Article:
Bucklin voting counts first-choice votes, then adds second choice votes to the tally, then third choice votes, and so on, until a candidate receives a majority. Similarly, Borda counts assign a point value to each ranking and total the number of points each candidate receives. The candidate with the highest Borda count is then declared the winner.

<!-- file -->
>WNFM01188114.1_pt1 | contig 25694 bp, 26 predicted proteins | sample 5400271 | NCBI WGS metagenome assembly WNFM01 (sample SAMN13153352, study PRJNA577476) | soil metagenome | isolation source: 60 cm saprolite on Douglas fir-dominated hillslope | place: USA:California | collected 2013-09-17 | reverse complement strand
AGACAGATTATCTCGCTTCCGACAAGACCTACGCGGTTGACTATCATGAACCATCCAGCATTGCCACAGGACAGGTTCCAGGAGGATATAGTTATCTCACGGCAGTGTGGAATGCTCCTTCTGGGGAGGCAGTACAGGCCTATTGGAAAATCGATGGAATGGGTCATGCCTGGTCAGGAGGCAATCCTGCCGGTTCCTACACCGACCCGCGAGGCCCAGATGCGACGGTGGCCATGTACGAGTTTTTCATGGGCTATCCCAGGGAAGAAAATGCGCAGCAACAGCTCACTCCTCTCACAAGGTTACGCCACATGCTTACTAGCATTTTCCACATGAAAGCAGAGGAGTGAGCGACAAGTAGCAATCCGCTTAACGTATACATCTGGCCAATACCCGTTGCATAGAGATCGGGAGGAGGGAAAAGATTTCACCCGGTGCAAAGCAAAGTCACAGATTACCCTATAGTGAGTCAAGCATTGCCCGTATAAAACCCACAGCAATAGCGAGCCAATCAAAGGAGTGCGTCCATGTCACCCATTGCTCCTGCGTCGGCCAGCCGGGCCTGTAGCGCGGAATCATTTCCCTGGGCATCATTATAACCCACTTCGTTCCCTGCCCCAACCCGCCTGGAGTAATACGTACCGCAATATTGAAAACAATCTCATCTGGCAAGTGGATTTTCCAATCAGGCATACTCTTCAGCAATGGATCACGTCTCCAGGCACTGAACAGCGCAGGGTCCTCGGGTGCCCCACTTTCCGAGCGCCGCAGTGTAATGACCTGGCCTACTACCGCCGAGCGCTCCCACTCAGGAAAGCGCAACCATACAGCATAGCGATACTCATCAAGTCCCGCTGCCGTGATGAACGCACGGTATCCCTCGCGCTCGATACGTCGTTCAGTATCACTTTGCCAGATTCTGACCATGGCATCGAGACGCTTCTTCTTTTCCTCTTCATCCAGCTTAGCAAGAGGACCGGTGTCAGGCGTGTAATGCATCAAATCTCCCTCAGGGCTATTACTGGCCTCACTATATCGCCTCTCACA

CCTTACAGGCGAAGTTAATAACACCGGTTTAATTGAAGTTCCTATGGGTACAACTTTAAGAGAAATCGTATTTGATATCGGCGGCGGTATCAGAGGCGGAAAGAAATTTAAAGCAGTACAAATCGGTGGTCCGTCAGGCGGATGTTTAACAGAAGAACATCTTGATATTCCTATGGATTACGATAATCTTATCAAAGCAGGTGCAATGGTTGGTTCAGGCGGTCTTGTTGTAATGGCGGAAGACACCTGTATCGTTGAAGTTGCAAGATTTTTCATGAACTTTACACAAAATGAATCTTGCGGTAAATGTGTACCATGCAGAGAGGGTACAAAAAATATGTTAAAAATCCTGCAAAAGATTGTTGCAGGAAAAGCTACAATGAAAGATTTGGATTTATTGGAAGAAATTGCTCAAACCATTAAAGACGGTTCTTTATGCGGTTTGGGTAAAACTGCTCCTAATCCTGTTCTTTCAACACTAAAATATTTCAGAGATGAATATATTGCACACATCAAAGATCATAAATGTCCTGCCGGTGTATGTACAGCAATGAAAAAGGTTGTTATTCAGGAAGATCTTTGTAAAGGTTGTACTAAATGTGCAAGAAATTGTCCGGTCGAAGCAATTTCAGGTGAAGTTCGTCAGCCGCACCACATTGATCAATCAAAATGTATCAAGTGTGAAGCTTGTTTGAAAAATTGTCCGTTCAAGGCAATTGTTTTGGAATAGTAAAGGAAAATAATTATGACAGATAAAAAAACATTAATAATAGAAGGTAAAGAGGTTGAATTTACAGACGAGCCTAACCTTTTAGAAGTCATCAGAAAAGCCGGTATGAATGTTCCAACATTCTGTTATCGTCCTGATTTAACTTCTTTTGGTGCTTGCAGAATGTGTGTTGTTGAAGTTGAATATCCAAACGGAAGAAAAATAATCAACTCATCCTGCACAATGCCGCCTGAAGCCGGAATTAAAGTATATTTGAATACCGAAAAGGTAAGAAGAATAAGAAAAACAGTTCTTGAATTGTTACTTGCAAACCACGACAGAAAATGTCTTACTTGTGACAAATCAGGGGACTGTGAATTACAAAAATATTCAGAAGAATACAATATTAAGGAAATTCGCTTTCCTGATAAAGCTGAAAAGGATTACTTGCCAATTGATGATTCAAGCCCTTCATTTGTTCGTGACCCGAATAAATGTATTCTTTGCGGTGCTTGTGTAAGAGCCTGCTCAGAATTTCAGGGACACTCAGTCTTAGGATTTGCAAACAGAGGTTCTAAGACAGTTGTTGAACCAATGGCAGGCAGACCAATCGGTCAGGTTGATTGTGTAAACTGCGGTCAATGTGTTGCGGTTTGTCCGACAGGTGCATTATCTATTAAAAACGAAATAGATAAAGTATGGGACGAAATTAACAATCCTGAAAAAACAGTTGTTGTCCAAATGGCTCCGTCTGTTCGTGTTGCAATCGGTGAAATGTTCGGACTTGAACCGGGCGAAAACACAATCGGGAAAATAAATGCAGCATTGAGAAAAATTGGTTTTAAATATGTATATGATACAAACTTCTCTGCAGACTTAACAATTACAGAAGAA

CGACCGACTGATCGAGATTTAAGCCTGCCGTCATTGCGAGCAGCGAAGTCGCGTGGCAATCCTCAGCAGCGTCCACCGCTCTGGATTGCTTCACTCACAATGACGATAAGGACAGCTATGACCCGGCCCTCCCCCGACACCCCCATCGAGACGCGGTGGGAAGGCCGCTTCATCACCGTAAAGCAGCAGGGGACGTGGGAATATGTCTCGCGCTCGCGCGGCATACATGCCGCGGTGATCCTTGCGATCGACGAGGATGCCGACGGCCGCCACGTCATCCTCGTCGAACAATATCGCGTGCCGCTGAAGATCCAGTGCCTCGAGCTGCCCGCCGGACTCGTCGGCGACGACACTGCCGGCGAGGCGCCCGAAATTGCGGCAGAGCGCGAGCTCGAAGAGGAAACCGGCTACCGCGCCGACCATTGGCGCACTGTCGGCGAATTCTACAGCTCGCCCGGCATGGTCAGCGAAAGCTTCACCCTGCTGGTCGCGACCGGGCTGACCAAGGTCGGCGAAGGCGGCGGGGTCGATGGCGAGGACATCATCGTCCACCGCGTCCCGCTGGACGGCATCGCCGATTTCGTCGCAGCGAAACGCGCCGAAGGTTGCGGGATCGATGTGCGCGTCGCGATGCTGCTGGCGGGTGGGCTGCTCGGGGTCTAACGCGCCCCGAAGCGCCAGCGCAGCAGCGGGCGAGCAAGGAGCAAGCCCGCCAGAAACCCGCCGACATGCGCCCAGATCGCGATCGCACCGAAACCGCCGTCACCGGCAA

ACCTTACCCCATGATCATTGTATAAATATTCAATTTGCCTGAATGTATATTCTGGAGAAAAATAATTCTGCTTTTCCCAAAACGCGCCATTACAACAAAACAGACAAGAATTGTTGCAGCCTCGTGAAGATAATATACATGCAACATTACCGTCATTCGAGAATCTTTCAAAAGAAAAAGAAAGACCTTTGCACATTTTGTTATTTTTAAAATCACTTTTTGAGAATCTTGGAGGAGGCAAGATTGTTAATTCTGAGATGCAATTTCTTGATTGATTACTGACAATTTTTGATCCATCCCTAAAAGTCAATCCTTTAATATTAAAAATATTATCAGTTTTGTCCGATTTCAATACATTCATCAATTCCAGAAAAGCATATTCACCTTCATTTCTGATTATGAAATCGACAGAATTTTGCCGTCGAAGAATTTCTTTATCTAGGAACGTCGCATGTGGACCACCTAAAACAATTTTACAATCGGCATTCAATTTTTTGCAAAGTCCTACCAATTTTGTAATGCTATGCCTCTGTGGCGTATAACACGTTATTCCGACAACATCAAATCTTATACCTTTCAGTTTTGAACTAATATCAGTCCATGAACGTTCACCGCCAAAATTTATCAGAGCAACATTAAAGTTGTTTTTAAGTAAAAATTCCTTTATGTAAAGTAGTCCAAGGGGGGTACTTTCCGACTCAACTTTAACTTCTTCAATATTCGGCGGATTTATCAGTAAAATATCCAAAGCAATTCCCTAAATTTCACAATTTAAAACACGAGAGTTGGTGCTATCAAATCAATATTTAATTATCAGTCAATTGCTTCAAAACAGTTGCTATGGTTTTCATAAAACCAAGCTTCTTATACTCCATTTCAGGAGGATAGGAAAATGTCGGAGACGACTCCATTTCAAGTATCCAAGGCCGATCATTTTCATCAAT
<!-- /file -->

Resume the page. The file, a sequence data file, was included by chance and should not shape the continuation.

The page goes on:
The complicated and occasionally paradoxical nature of tallying rank votes is best explained by Kenneth Arrow, the mathematician famous for Arrow’s Impossibility Theorem, who claimed that no voting system can accurately determine a victor of an election involving three or more candidates.3 The theorem identifies four necessary criteria for “fairness”: unrestricted domain, the Pareto principle, independence of irrelevant alternatives, and individual utilities (non-dictatorship). Having an unrestricted domain requires that, given a set of individual ranked votes, a voting system must produce a complete and consistent result. The Pareto principle states that if every individual prefers one candidate to another, then the resulting ranking must also reflect this preference. Independence of irrelevant alternatives requires that if the voting pool prefers A to B, then the presence of an alternative, C, should not affect the preference. Non-dictatorship states that no single individual has the capacity to consistently dictate the results. The axioms, or fairness criteria, of Arrow’s Theorem are reasonable and rational; the absence of any single axiom jeopardizes the justness of the voting system. However, using the axioms, Arrow proved that such a system is a mathematical impossibility.4